Monday, March 10, 2014
Maine's Sunday hunting prohibition was first enacted on February 28, 1883. We've been trying to correct that mistake for 127 years, without success. I don't think we'll ever hunt on Sundays in Maine because -- well, because we haven't since 1883.
Personally, I'm looking forward to the Easter church service on Sunday. I wouldn't be hunting that day anyway. But it would be nice to hunt turkeys on a few Sundays in May.
Rep. Stacy Fitts. R-Pittsfield, thinks so, too. He's been relentless in submitting Sunday hunting bills during his four legislative terms. If this were a horse race, we would credit Fitts for entering, yet again, the best horse in the race, still hoping for victory. His latest bill would authorize Sunday hunting on your own land. That seems very compelling to me.
I purchased my Mount Vernon woodlot for the specific purpose of keeping it undeveloped so I could hunt there. Yet I am denied the opportunity to enjoy this purpose on my own land one day each week. This doesn't seem fair to me, to put it mildly.
This prohibition hurts us economically -- the nearby states of New Hampshire, Vermont and New York all offer Sunday hunting and steal our hunters (both resident and nonresident) who like to hunt on both days of a weekend. The national hunting magazines have punished and pummeled our state for its lack of Sunday hunting opportunity.
I'm not the only one who recognizes this problem. In 2005, when Gov. John Baldacci made a serious effort to authorize Sunday hunting, the Kennebec Journal and Waterville Morning Sentinel published an editorial, "Time for Maine to End Ban on Sunday Hunting."
I respect the right of private landowners to tell me they don't want me to hunt on their property on Sundays -- or any other day. What I'm looking for is respect for my right to do what I want on my own private land.
I've worked over the last two decades for two initiatives that I thought held particularly great promise. One would have allowed Sunday hunting for small game in the unorganized territories.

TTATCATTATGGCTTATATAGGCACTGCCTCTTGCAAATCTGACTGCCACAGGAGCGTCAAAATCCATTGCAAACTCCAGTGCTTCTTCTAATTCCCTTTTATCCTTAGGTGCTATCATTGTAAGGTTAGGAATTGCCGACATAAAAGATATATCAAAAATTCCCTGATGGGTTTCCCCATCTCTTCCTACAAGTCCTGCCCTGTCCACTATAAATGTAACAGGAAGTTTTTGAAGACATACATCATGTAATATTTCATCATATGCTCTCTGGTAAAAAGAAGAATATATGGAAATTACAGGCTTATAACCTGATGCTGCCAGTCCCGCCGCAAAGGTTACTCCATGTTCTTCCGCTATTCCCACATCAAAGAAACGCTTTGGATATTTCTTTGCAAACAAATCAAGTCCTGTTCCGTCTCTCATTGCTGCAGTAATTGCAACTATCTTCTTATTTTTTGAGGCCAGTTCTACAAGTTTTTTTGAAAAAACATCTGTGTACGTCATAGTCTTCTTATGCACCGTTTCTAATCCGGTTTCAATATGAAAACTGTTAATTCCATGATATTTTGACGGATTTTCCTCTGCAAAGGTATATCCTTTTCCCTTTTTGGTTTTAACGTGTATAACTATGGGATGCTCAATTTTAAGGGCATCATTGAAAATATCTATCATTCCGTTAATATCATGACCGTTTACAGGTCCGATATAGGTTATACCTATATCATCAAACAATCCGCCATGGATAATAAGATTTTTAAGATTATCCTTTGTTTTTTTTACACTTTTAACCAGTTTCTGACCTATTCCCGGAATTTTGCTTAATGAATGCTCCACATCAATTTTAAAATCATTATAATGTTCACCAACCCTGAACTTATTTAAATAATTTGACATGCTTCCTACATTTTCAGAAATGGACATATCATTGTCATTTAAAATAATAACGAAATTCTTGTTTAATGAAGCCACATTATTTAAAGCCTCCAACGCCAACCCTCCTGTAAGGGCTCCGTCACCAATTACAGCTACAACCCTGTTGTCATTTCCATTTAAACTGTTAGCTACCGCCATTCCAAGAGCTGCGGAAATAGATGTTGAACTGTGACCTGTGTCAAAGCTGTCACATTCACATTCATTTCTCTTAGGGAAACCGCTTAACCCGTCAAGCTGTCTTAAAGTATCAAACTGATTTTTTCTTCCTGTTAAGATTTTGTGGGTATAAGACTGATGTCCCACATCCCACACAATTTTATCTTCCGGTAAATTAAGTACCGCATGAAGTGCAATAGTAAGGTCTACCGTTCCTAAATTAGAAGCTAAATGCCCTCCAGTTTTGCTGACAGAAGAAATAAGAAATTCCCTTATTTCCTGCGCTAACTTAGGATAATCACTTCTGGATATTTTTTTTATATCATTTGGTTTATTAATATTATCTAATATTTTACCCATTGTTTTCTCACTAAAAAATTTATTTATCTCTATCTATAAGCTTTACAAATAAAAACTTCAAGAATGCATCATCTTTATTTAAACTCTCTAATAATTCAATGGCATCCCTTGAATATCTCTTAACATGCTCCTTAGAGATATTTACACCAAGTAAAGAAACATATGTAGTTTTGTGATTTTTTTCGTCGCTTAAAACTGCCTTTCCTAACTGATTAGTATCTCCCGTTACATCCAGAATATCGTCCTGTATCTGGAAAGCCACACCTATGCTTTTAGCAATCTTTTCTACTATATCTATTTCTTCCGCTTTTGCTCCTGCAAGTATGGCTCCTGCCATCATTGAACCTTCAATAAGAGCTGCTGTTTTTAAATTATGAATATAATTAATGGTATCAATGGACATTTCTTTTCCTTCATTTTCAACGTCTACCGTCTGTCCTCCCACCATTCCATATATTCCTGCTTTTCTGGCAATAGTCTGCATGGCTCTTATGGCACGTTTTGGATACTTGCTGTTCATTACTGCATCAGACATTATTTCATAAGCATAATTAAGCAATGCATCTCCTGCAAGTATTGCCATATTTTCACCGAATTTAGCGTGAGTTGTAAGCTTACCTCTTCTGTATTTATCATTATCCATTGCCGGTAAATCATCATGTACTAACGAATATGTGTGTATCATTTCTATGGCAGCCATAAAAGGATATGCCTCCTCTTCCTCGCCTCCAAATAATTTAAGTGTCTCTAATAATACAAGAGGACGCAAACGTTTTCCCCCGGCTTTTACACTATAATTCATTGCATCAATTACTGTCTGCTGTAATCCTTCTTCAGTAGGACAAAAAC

The other would have authorized Sunday hunting on the hunter's own land.
Both bills suffered the inevitable defeats.
When the Legislature's Inland Fisheries and Wildlife Committee teed up four more Sunday hunting bills on April 11, I told committee members that I've given up, convinced that Maine will stubbornly cling to this Sunday hunting prohibition until it stands alone. Today, just seven states refuse to allow this popular outdoor activity to be enjoyed on Sundays.
You probably know that the only things you can't do on Sundays in Maine are buy a car and hunt. Auto dealers don't want to work on Sunday. Many of us do desire to hunt on Sundays.
But we are far from united in this desire, and that's part of the problem. I generally found the members of the Sportsman's Alliance of Maine to be divided, with 60 percent fiercely wanting Sunday hunting and 40 percent opposed for a wide range of reasons from religious to fear that landowners would post more land.
I do think if we ever get Sunday hunting, few will notice that we're out there hunting on that day, especially if it doesn't include deer hunting. For all other species, the number of hunters is small. Most species see less than 20,000 hunters. That's less then the population of Augusta, spread over an entire hunting season and all over the state.
If Sunday hunting were authorized, it might quickly be accepted just as Sunday shopping was.
Up into the 1980s, Maine people were prohibited from shopping on Sundays in all but the smallest stores. After a hard-fought referendum campaign, Mainers voted to allow Sunday shopping in all stores -- but only by the narrow margin of 52 percent to 48 percent.
Almost half the voters didn't want Sunday shopping. Today, few would give up their opportunity to buy groceries and other goods on Sunday. Perhaps Sunday hunting would follow the same path -- controversial at the start -- but widely accepted after a brief transitional period.
Alas, I don't believe we'll ever find out because nothing has changed. We have another governor who supports Sunday hunting. The hunting community remains divided on the issue. Groups that represent landowners are still strongly united and outspokenly against Sunday hunting.
Same race. Same horses. Same result. I am afraid we're beating a dead horse here. Happy Easter.
George Smith is a writer and TV talk show host. He can be reached at 34 Blake Hill Road, Mount Vernon 04352, or email@example.com. Read more of Smith's writings at www.georgesmithmaine.com.